The North-South

CDC Leaders Call for Both Obesity Prevention and Care

Should this be surprising? Probably not. It had to come to this. But this is a pleasant bend in a long arc toward a more realistic approach for obesity at the U.S. Centers for Disease Control and Prevention. Three leaders at CDC write in Health Affairs Forefront that we need both prevention and care to reduce the harms to health obesity causes:

“Many health issues including cardiovascular disease, tobacco use, and HIV require both prevention and treatment approaches to support optimal health. Former Centers for Disease Control and Prevention (CDC) Director Thomas Frieden made this point in a 2015 article. Now, nearly a decade later, a rapidly changing landscape of treatment makes it possible to consider these complementary approaches for obesity.”

We are delighted to hear this from Karen Hacker, Peter Briss, and Alyson Goodman. Hacker is the Director of CDC’s National Center for Chronic Disease Prevention and Health Promotion.

Finally Moving On?

For years, a common presumption was that we would have to rely on prevention alone for overcoming obesity. Lancet captured the essence of this in a 1974 editorial saying “the obese adult can never be ‘cured,’ but most obesity could, with care, be prevented.”

This mindset essentially writes off the medical needs of people with obesity. It has dominated policy approaches to obesity for decades. For a decade and a half, we’ve been pointing out right here that exclusive reliance on obesity prevention is both unrealistic and steeped in bias.

As a former CDC Director, Thomas Frieden noted in 2017 that this strategy had failed because we lacked an understanding of what is causing more obesity and we lacked effective models for prevention and control.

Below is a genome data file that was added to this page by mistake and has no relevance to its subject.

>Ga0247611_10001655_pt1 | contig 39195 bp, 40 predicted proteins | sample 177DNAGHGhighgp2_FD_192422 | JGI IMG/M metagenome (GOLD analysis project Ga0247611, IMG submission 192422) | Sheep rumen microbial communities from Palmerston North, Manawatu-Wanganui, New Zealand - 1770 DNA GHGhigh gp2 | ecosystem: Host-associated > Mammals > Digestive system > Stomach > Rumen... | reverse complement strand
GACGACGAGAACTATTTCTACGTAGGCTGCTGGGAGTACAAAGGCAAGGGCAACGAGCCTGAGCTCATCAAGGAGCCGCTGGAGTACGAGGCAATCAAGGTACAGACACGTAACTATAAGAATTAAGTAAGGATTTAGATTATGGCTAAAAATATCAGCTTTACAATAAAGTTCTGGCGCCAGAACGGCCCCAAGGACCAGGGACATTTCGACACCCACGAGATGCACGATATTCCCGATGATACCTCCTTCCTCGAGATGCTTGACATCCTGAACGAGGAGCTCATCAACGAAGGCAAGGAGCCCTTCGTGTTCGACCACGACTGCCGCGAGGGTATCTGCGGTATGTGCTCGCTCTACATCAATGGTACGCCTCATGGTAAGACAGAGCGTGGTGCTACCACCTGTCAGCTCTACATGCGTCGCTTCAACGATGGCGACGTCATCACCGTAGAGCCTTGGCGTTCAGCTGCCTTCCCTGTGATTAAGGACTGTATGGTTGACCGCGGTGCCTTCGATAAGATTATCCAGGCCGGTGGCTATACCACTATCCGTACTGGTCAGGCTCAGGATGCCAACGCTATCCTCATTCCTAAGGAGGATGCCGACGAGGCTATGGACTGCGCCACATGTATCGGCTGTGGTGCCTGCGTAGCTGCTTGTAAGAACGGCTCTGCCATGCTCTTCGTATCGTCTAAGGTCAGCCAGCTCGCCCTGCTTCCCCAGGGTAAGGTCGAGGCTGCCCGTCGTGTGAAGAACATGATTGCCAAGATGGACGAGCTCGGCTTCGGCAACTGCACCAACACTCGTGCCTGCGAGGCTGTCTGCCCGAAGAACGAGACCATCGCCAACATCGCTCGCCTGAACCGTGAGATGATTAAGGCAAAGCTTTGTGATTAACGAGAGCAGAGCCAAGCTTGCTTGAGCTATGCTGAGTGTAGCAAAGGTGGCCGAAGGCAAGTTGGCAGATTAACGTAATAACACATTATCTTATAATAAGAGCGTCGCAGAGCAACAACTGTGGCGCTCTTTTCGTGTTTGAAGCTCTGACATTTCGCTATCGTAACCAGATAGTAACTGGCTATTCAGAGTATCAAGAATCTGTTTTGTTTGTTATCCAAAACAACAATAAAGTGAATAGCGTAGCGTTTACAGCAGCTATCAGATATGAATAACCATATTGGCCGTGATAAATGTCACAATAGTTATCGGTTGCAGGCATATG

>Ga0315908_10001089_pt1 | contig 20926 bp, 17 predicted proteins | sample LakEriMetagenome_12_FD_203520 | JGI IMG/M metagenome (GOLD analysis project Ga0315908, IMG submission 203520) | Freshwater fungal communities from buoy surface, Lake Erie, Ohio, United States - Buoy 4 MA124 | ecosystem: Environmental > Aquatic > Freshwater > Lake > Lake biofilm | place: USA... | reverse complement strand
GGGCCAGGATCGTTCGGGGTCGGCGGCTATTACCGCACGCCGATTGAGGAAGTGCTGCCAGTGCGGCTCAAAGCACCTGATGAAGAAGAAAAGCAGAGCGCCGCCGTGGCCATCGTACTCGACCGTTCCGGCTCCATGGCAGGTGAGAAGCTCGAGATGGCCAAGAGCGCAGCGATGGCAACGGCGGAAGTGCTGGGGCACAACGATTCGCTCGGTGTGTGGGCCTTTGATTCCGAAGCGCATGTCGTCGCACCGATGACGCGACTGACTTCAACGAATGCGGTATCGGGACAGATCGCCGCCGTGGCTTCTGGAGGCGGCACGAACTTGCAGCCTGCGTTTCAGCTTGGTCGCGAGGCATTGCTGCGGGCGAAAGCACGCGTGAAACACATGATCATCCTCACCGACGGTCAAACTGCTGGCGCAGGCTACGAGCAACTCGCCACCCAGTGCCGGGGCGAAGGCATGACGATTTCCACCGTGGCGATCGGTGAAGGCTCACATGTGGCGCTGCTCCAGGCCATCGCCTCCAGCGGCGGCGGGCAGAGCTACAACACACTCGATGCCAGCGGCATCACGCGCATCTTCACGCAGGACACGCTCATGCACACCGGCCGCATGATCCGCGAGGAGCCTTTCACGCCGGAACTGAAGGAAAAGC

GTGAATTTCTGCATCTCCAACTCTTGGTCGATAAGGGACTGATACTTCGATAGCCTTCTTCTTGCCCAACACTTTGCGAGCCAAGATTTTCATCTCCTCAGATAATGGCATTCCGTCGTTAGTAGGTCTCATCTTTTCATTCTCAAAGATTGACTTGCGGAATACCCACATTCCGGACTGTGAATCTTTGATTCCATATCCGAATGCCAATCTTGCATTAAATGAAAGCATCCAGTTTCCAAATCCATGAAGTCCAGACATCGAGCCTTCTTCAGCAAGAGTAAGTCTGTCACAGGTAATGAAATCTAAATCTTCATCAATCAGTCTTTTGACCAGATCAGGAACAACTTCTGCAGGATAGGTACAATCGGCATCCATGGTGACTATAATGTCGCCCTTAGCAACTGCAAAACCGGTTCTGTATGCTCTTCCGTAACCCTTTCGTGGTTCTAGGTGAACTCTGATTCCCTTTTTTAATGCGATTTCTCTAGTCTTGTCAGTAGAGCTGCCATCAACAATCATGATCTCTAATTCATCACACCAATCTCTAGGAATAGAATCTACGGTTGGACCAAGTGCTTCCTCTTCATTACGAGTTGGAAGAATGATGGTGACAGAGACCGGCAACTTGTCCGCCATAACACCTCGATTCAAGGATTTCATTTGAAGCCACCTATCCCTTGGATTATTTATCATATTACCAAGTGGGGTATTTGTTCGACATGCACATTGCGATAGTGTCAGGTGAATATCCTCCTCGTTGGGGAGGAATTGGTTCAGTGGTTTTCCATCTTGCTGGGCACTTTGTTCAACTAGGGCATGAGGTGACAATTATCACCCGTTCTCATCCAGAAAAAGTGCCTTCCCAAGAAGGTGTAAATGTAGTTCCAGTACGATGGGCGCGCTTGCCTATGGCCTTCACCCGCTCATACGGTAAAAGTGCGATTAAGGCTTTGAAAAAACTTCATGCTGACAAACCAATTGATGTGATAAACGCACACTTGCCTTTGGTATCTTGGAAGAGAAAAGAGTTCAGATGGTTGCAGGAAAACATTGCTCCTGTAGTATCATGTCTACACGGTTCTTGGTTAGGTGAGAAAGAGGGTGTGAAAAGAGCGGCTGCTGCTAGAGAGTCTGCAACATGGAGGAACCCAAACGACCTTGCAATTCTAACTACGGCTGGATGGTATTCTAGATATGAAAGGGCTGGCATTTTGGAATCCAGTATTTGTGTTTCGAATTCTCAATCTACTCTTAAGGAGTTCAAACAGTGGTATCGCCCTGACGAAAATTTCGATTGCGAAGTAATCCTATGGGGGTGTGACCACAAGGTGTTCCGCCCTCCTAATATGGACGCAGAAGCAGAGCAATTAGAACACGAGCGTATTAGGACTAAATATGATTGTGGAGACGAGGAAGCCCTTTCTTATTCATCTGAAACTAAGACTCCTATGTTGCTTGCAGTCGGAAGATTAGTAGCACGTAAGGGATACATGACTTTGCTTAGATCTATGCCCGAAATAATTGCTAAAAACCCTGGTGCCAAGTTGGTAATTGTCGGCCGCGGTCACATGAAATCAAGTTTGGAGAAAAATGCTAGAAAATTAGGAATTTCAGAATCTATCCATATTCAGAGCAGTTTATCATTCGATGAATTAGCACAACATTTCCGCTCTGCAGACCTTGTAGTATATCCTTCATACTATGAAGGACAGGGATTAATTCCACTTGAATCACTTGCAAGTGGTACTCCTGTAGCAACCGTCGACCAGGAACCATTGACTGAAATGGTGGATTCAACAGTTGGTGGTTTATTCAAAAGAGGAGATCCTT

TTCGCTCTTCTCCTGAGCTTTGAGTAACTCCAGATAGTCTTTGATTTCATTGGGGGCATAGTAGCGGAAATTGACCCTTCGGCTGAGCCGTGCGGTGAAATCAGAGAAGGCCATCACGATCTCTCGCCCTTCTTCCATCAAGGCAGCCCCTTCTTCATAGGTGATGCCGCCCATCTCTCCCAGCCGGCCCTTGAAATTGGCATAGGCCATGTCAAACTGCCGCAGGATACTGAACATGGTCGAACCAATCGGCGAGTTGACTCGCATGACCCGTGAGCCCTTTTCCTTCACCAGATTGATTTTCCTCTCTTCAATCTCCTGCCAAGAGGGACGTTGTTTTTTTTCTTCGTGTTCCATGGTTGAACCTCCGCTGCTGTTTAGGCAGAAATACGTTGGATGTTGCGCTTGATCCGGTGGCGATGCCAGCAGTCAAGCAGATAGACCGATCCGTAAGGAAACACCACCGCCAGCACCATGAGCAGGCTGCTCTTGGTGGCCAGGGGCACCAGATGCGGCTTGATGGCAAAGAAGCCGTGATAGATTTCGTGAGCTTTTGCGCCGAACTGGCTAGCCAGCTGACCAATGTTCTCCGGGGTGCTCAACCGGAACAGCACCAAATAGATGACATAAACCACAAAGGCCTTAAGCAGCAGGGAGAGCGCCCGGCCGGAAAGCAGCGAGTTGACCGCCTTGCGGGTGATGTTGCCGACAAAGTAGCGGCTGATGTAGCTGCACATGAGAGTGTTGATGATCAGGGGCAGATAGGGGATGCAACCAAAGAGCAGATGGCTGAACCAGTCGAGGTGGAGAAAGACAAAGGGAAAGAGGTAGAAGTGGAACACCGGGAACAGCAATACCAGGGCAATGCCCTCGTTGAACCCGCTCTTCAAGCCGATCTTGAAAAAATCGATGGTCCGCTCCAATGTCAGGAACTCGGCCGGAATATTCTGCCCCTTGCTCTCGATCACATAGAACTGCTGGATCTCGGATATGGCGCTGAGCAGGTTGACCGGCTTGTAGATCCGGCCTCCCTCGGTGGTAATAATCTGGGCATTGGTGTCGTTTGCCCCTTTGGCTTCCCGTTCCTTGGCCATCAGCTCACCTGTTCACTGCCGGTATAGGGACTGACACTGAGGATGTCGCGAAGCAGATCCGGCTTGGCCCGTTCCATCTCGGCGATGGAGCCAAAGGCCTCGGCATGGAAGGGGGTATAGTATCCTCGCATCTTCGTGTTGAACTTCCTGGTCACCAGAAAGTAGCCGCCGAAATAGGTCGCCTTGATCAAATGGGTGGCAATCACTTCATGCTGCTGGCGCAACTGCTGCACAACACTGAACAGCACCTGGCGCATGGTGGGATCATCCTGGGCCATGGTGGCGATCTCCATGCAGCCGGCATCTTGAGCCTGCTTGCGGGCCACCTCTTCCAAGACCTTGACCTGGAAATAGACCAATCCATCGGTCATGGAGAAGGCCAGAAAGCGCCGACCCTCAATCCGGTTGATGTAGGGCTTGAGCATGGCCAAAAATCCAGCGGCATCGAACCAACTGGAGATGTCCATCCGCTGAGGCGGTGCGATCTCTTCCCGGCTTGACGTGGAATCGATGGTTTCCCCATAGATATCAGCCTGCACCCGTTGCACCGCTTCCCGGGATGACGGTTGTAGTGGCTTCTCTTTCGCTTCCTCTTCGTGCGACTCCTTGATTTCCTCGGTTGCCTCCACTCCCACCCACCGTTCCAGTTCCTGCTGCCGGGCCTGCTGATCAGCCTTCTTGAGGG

So let us be clear in our support for the leadership of CDC when they step up and say they’ve had enough of a false dichotomy in obesity:

“A multitiered approach should span the continuum from environmental changes such as quality standards for healthier after-school programs, to family-based lifestyle interventions and to emerging opportunities for medication and surgical treatment.”


Click here for the essay from Hacker, Briss, and Goodman.

The North-South, painting by Gino Severini / WikiArt

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February 21, 2024

2 Responses to “CDC Leaders Call for Both Obesity Prevention and Care”

  1. February 21, 2024 at 6:06 pm, Allen Browne said:

    Unfortunately, “quality standards for healthier after-school programs” and “family-based lifestyle interventions” won’t prevent the disease of obesity. It is not that simple and needs to start with an agreement that obesity is a disease. It is not a behavioral problem and it is not the fault of the patient and their family.


    • February 22, 2024 at 3:18 am, Ted said:

      So often, Allen, the assignment of blame is implicit — something like pity rather than empathy. The thinking is something like, “such a shame that these people can’t do better. Let’s help them.”